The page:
Thursday, September 16, 2010


Whenever I visit a museum, I hope to see something different. That was the case, here. Instead of Black Bart, and Joaquin Murietta, local gold rush desperadoes, I heard for the first time about Bob Meldrum, Harry Tracy and David Lant. There were others, no doubt, but Bob Meldrum was particularly intriguing because he was an excellent artist and would draw the scene of his crimes while idling in jail. He also served as a lawman among his many other trades.
Those who were there claimed his depiction of the bartender he shot was a very good likeness.
He was a Marshall when he killed his fifteenth man, young Chick Bowen. He was locked in his own jail and later transferred to prison. He didn't escape charges on this killing.
We were happily taking pictures on the ground floor before entering an upstairs room full of spurs, saddles, horse gear and such. I never did see the sign that asked that no photos be taken in this particular room, which I also learned later is a separate museum, The Cowboy And Gunfighter Museum. I took  several  pictures. Most docents warn you in case you don't see the sign, so I will not include any of them in my blog. There were interesting artifacts in the local part of the  museum, anyway. 
The leather tooling and silver work is beautifully done for an object that had utilitarian use.This is a Spanish spur type.
Notice the silver hearts on this smaller set of spurs, along with the rich leather work.
A later spur made with chrome instead of costly silver. A unique design and a sign of things to follow.

This finely tooled leather saddle was made by a blind man-story follows:
Never had I seen a stand up cash register in all of the museums I've visited. An early, unique type.
  Built like a dresser, it was operated standing up with multiple drawers below the cash drawer.
 Our family used an ice box in the late 1940's. This museum had one open to view the inside. Ours had the ice on top instead of the side. Melted ice water drained down the back into a bottom tray that needed periodic emptying. The family sized milk pail is an interesting piece, too.
A beautiful Indian feather bonnet.
Magnificent beading on it; in perfect shape. Beautiful piece I had only seen in pictures before.
Thrift is a given in the old days but this beats all. Women saved strands of hair. I knew this, but, a hair jar? Never would have imagined it, but it makes sense.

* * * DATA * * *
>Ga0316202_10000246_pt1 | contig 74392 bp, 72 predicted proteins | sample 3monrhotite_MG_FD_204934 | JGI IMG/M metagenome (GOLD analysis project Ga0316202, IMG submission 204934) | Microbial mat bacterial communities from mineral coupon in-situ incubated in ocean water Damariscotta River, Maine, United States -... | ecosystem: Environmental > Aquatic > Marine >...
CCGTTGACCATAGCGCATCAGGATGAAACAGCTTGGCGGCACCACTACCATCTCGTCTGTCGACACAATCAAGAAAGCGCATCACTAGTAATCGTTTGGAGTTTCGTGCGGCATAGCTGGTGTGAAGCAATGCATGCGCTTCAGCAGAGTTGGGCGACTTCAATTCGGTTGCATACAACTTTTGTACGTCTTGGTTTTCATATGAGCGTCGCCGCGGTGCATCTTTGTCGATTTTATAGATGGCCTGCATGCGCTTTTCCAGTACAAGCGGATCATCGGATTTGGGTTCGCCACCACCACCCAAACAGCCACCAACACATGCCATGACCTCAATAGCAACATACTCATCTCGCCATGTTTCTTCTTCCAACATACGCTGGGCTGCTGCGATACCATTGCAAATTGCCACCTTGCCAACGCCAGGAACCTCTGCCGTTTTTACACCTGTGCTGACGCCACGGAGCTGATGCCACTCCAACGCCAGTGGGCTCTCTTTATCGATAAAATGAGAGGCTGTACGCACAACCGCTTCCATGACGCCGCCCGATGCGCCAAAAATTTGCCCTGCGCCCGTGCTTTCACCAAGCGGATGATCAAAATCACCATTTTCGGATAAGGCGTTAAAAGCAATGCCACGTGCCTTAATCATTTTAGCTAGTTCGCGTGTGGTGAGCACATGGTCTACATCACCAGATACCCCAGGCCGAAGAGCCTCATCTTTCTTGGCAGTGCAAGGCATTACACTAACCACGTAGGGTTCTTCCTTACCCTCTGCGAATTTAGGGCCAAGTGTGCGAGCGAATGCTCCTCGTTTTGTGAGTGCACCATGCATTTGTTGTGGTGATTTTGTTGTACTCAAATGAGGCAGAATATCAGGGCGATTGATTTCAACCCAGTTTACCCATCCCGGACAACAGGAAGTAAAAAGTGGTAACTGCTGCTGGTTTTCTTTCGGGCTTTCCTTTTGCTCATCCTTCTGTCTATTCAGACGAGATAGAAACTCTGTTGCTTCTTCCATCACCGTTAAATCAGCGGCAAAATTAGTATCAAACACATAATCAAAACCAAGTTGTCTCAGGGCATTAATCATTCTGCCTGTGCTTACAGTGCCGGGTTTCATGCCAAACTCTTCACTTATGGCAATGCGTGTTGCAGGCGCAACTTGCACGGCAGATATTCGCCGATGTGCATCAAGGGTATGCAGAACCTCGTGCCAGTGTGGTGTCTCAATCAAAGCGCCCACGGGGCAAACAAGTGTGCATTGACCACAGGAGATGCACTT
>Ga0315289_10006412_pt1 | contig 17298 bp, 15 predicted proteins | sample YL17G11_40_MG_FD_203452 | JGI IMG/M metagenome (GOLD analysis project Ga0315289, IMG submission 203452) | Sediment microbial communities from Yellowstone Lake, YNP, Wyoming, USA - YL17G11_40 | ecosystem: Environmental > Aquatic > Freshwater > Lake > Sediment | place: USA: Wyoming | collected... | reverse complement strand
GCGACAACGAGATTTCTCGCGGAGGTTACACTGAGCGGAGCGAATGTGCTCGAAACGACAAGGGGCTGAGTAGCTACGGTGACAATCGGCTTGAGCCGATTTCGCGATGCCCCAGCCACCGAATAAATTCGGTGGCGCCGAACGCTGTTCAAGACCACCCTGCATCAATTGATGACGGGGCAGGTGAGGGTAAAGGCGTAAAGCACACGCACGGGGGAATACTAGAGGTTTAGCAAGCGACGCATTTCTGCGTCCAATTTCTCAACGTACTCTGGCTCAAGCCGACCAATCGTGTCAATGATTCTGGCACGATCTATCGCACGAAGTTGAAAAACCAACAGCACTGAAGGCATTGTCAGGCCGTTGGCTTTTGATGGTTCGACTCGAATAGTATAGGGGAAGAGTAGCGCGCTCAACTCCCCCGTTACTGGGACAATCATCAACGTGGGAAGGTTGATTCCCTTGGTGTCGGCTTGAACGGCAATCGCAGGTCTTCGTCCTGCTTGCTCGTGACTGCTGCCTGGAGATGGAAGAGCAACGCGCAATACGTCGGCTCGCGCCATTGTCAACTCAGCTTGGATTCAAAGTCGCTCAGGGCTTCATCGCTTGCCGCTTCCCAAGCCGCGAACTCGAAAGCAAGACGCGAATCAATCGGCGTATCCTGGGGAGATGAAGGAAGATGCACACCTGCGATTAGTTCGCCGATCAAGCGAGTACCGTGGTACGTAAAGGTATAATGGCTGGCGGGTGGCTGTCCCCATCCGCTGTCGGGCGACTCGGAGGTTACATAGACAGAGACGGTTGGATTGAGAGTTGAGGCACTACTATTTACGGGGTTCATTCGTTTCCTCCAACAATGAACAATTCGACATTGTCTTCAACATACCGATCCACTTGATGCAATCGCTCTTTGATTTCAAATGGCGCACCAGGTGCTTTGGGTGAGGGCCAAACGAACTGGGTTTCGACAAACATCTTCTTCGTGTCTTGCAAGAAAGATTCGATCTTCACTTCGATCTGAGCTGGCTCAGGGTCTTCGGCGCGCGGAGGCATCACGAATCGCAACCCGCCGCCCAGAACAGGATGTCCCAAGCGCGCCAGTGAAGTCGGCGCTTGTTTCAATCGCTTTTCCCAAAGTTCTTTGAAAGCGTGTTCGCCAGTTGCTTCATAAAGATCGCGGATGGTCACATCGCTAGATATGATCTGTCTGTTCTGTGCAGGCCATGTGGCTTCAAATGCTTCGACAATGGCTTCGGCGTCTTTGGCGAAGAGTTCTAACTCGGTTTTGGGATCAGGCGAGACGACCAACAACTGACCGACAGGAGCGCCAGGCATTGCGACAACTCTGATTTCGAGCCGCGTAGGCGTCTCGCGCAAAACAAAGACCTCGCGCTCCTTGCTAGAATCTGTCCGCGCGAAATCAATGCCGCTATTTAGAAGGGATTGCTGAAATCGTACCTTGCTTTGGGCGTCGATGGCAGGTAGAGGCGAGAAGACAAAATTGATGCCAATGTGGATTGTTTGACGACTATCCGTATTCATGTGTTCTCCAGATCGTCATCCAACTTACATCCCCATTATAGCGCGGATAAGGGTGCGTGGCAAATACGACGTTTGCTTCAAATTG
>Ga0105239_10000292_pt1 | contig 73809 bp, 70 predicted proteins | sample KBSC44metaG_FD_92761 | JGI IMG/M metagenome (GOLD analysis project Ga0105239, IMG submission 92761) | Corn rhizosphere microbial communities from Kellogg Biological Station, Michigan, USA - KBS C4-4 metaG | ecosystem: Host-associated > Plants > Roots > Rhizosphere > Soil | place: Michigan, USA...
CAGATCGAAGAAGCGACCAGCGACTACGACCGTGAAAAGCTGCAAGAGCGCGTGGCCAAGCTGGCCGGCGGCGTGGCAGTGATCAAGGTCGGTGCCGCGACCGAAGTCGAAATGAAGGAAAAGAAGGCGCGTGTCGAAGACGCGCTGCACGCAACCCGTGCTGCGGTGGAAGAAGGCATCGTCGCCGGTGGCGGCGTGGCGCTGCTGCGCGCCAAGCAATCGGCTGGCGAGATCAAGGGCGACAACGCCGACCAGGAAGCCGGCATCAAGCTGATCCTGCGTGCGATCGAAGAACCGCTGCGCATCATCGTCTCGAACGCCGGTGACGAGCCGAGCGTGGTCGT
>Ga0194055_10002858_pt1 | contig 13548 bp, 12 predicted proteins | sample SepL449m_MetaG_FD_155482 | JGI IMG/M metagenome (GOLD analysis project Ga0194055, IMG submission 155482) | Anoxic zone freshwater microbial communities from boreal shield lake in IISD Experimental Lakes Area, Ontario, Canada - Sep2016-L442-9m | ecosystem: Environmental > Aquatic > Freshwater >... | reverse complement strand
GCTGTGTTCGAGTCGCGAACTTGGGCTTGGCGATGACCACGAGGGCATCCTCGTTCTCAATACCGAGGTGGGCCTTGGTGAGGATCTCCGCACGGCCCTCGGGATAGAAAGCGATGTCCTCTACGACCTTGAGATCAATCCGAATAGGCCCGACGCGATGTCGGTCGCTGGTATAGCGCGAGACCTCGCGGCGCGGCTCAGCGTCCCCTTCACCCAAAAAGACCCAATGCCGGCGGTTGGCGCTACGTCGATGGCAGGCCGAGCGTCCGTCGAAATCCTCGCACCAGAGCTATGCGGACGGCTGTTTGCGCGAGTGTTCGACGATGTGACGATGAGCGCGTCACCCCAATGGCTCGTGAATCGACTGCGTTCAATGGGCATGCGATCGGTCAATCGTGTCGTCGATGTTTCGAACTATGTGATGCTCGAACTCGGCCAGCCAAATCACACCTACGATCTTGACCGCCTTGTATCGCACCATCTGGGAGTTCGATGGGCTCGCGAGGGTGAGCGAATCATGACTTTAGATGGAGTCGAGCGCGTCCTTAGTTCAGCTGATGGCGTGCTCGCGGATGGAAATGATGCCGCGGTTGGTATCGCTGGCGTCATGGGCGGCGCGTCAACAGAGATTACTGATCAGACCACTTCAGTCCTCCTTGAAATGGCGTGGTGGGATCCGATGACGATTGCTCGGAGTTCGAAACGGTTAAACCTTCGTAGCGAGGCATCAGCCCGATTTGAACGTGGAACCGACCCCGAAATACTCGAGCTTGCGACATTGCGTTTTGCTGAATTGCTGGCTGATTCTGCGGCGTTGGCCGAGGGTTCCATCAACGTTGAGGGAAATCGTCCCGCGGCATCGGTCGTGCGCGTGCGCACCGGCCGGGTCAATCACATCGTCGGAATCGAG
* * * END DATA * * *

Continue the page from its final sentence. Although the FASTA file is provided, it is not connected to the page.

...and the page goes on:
Girls my age actually wore a "rat" to give long hair some loft around the face. You could only buy them in black, if I remember correctly. It was made of a net covered stuffing of some sort, and pinned close to the scalp with "bobbie pins". Then your hair fell over it and covered up the rat. Or, you could form a bun and wrap real hair around the rat.
I had never heard of round bottomed buckets before, either. It seems everyone has use for a bucket and the local town folks would borrow one of the fire buckets with every intention of returning it promptly, which led to bucket less fire trucks. Rounding the bottoms made them pretty useless for anything but fighting fires.
This gas pump from 1924  still works. Gas was sold for 7 cents a gallon, with an additional 3 cents tax.
The museum has a Buffalo Bill Cody saddle and a pair of his fancy gloves. This type of beaded glove, made by Utes and Shoshones was very popular and there are several pairs in the museum. What I didn't know about Buffalo Bill Cody was that during his buffalo hunting days, he realized what a wasteful slaughter it was. He became a conservationist and felt that Indian Heritage should be protected. He was an advocate for hunting seasons, unheard of at the time.
Another thing  the Museum of Northwest Colorado did well is their treatment of local school pictures. An old classroom set up takes up one part of the basement.  The walls are lined with school pictures of all the kids who attended school in Craig.
High School yearbooks sit on a table with chairs around for anyone to browse through and find their parents, or pals. Nicely done.
The museum also has an 11 by 16 foot canvas painted of Craig, Colorado in 1895. Too big to capture on camera, but a real beauty.
Do make it a point to visit this place if you find yourself in northern Colorado west of Steamboat Springs. The Cowboy and Gunfighter Museum has a huge array of guns, some famous pieces; interesting saddles, chaps, leather goods. A huge number of spurs with the history and makers. Photos of real cowboys of Colorado, rodeo gear, whips, grand beaded belts and gloves, and so on. Great Western Americana.

1 comment:

scott davidson said...

Our strange neighbor adores cats and had them everywhere in her house. As if the dozen live cats were not enough, in every room in her house, she has framed prints, large and small, of the blessed animals.0
She says that she orders her canvas prints, like this one by Franz Marc, from who delivers them. Perhaps they can take away a cat or two as well.